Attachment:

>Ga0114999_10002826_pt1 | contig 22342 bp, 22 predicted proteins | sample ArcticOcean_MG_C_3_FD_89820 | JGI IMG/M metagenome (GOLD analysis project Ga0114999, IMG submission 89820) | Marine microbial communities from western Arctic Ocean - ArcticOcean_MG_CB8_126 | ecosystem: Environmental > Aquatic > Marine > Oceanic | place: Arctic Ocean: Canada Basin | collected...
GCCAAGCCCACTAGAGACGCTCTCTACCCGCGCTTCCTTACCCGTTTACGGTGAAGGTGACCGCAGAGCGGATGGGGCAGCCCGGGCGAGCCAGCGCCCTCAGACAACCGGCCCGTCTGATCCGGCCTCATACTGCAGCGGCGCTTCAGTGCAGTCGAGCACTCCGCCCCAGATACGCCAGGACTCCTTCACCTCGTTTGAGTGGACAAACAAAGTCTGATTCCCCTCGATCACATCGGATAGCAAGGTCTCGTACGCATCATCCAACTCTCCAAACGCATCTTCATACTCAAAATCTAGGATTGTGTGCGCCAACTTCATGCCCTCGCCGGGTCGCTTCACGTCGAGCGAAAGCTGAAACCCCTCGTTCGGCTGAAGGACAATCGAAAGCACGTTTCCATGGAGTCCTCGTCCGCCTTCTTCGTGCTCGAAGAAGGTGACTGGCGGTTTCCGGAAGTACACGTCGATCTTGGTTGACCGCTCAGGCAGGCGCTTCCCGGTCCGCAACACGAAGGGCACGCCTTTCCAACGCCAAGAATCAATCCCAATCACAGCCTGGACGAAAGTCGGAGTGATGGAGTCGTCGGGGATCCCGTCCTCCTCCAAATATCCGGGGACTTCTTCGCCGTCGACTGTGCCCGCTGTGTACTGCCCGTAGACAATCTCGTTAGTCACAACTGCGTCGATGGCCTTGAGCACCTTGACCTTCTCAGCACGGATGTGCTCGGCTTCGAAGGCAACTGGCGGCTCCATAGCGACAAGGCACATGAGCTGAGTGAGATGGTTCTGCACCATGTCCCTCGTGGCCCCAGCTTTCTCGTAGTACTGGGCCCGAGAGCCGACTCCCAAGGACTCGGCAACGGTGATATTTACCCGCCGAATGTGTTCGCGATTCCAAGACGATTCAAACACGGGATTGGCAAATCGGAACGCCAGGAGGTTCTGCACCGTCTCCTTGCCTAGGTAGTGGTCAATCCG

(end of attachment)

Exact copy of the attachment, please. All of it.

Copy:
>Ga0114999_10002826_pt1 | contig 22342 bp, 22 predicted proteins | sample ArcticOcean_MG_C_3_FD_89820 | JGI IMG/M metagenome (GOLD analysis project Ga0114999, IMG submission 89820) | Marine microbial communities from western Arctic Ocean - ArcticOcean_MG_CB8_126 | ecosystem: Environmental > Aquatic > Marine > Oceanic | place: Arctic Ocean: Canada Basin | collected...
GCCAAGCCCACTAGAGACGCTCTCTACCCGCGCTTCCTTACCCGTTTACGGTGAAGGTGACCGCAGAGCGGATGGGGCAGCCCGGGCGAGCCAGCGCCCTCAGACAACCGGCCCGTCTGATCCGGCCTCATACTGCAGCGGCGCTTCAGTGCAGTCGAGCACTCCGCCCCAGATACGCCAGGACTCCTTCACCTCGTTTGAGTGGACAAACAAAGTCTGATTCCCCTCGATCACATCGGATAGCAAGGTCTCGTACGCATCATCCAACTCTCCAAACGCATCTTCATACTCAAAATCTAGGATTGTGTGCGCCAACTTCATGCCCTCGCCGGGTCGCTTCACGTCGAGCGAAAGCTGAAACCCCTCGTTCGGCTGAAGGACAATCGAAAGCACGTTTCCATGGAGTCCTCGTCCGCCTTCTTCGTGCTCGAAGAAGGTGACTGGCGGTTTCCGGAAGTACACGTCGATCTTGGTTGACCGCTCAGGCAGGCGCTTCCCGGTCCGCAACACGAAGGGCACGCCTTTCCAACGCCAAGAATCAATCCCAATCACAGCCTGGACGAAAGTCGGAGTGATGGAGTCGTCGGGGATCCCGTCCTCCTCCAAATATCCGGGGACTTCTTCGCCGTCGACTGTGCCCGCTGTGTACTGCCCGTAGACAATCTCGTTAGTCACAACTGCGTCGATGGCCTTGAGCACCTTGACCTTCTCAGCACGGATGTGCTCGGCTTCGAAGGCAACTGGCGGCTCCATAGCGACAAGGCACATGAGCTGAGTGAGATGGTTCTGCACCATGTCCCTCGTGGCCCCAGCTTTCTCGTAGTACTGGGCCCGAGAGCCGACTCCCAAGGACTCGGCAACGGTGATATTTACCCGCCGAATGTGTTCGCGATTCCAAGACGATTCAAACACGGGATTGGCAAATCGGAACGCCAGGAGGTTCTGCACCGTCTCCTTGCCTAGGTAGTGGTCAATCCG